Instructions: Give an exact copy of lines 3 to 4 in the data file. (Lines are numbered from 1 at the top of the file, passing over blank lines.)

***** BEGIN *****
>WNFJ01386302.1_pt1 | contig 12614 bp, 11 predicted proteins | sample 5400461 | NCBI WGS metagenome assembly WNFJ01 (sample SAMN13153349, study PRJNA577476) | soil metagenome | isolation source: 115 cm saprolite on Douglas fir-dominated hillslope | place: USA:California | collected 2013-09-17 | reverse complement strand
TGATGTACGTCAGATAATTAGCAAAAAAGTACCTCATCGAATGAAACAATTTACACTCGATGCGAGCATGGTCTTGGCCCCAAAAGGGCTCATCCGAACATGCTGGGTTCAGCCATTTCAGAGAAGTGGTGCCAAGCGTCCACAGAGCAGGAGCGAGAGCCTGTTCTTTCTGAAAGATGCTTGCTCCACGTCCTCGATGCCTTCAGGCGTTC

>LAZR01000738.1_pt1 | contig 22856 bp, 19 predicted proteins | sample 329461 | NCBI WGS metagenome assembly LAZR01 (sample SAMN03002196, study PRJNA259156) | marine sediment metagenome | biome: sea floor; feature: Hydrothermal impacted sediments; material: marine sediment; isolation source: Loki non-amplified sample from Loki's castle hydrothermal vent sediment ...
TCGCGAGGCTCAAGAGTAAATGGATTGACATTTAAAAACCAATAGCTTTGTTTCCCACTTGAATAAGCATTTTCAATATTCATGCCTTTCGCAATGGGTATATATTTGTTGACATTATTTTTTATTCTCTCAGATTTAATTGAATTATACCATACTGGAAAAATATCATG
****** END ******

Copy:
>LAZR01000738.1_pt1 | contig 22856 bp, 19 predicted proteins | sample 329461 | NCBI WGS metagenome assembly LAZR01 (sample SAMN03002196, study PRJNA259156) | marine sediment metagenome | biome: sea floor; feature: Hydrothermal impacted sediments; material: marine sediment; isolation source: Loki non-amplified sample from Loki's castle hydrothermal vent sediment ...
TCGCGAGGCTCAAGAGTAAATGGATTGACATTTAAAAACCAATAGCTTTGTTTCCCACTTGAATAAGCATTTTCAATATTCATGCCTTTCGCAATGGGTATATATTTGTTGACATTATTTTTTATTCTCTCAGATTTAATTGAATTATACCATACTGGAAAAATATCATG